Red Cross remembers aid workers killed in the line of duty

Twenty years ago, six Red Cross aid workers were murdered while delivering humanitarian aid in the Chechen village of Novye Atagi. Among the deceased was Canadian nurse, Nancy Malloy.

Malloy was deployed to a hospital in the small village of Novye Atagi following a Russian-Chechen peace agreement that allowed medical aid workers into the region. In its first four months of operation, the hospital had already taken in over 300 patients, performed almost 600 surgeries and provided over 1,700 medical consultations.

On the night of December 17, 1996, a group of masked men stormed the hospital compound and fatally shot Malloy and her fellow Red Cross workers.

These attacks on Novye Atagi constituted some of the most devastating in the history of the Red Cross Movement.  In a recent survey conducted by the Red Cross, 13 per cent of Canadians said they believe targeting aid workers is just a part of war. Yet, under International Humanitarian Law (IHL), healthcare workers and facilities are to be protected, no matter what the circumstance.

Sadly, Nancy’s story is not unique. Vatche Arslanian began volunteering with the Red Cross in 1991, and was deployed to Iraq in 2001 as the head of logistics. When the war began, he chose not to leave Baghdad knowing that its people relied on the Red Cross for their survival. In 2003, Arslanian was tragically killed in crossfire while selflessly trying to help civilians reach safety. Civilians and aid workers should not be targets.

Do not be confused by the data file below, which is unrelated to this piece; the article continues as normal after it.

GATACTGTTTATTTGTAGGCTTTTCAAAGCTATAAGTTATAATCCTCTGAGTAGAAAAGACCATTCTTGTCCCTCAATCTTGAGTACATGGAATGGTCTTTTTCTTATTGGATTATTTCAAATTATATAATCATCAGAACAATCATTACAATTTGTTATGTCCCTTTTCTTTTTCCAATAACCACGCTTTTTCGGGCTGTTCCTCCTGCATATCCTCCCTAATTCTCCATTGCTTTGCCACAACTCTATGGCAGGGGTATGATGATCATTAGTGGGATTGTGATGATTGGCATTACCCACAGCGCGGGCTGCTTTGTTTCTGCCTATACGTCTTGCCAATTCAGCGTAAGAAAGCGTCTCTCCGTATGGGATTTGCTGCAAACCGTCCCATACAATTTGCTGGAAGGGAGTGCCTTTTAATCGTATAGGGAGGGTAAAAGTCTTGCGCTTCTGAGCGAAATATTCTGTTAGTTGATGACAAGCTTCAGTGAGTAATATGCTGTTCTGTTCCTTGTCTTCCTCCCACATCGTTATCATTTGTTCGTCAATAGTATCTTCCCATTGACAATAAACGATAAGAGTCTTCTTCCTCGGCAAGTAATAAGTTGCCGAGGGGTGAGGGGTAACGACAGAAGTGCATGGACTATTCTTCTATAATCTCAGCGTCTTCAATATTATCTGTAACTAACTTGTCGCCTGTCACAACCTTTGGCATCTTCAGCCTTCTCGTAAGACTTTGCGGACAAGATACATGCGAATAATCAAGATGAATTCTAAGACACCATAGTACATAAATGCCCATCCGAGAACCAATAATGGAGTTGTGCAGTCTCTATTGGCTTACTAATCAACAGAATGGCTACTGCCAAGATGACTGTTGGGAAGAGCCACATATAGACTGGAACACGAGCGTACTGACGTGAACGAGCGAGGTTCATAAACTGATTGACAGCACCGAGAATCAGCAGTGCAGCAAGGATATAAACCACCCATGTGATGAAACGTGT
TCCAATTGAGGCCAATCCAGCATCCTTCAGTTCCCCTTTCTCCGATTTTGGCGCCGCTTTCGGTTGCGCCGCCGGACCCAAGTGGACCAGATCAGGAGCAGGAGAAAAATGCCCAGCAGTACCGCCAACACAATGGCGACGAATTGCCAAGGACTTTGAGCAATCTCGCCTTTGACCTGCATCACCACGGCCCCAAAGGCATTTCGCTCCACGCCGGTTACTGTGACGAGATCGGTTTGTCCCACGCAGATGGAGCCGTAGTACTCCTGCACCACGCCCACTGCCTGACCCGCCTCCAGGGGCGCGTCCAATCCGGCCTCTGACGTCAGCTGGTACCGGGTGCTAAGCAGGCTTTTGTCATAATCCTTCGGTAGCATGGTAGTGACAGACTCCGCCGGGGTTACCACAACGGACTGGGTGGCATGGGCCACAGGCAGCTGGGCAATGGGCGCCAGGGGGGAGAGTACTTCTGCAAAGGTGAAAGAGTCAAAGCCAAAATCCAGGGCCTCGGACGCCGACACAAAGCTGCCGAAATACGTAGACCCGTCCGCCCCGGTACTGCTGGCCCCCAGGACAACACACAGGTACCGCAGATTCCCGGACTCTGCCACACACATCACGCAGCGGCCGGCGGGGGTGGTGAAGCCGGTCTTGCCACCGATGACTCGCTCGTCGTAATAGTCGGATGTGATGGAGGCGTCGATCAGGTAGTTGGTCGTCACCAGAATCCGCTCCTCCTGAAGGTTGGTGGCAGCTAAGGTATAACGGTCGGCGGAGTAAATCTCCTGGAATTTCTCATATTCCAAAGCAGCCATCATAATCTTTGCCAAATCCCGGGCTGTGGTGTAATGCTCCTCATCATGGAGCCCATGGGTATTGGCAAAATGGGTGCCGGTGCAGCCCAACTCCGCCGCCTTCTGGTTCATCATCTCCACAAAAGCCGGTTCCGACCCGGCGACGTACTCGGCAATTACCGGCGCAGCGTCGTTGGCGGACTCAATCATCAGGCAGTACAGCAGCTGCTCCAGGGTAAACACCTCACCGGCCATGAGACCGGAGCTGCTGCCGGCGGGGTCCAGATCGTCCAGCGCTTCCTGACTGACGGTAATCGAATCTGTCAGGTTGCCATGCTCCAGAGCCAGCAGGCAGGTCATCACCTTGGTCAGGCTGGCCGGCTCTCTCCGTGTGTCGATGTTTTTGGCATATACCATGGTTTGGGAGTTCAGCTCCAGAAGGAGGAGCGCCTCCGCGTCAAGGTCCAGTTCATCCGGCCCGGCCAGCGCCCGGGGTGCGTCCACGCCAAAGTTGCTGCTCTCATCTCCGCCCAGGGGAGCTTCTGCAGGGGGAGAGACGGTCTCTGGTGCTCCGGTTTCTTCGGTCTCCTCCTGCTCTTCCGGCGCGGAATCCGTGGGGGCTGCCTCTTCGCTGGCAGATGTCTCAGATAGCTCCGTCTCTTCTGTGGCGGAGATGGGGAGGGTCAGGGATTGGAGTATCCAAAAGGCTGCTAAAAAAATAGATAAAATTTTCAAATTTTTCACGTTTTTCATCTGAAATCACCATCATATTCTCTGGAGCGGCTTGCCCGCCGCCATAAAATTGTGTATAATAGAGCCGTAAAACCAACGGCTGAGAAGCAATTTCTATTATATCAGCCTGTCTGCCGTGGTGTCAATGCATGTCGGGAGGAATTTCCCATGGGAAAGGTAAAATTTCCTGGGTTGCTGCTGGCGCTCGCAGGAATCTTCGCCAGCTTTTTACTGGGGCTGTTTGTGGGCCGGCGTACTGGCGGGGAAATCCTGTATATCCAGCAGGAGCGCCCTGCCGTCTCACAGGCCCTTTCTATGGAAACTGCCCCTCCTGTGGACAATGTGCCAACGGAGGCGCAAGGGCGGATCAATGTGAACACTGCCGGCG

Since the tragic attack in 1996, the International Committee of the Red Cross (ICRC) has dedicated December 17 as a day to remember colleagues who lost their lives in the line of duty, and reflect on their sacrifices. This year, to mark the 20th anniversary, family members of deceased Red Cross workers will be travelling to Geneva to take part in a series of in memoriam events. The families of Malloy and Arslanian, will be among those in attendance.  

These tragedies continue to cause immense pain and suffering to the families, friends and colleagues of those who lost their lives.  On this day, let us take a moment to honour the sacrifice of Red Cross workers who have been killed while carrying out their vital humanitarian work.

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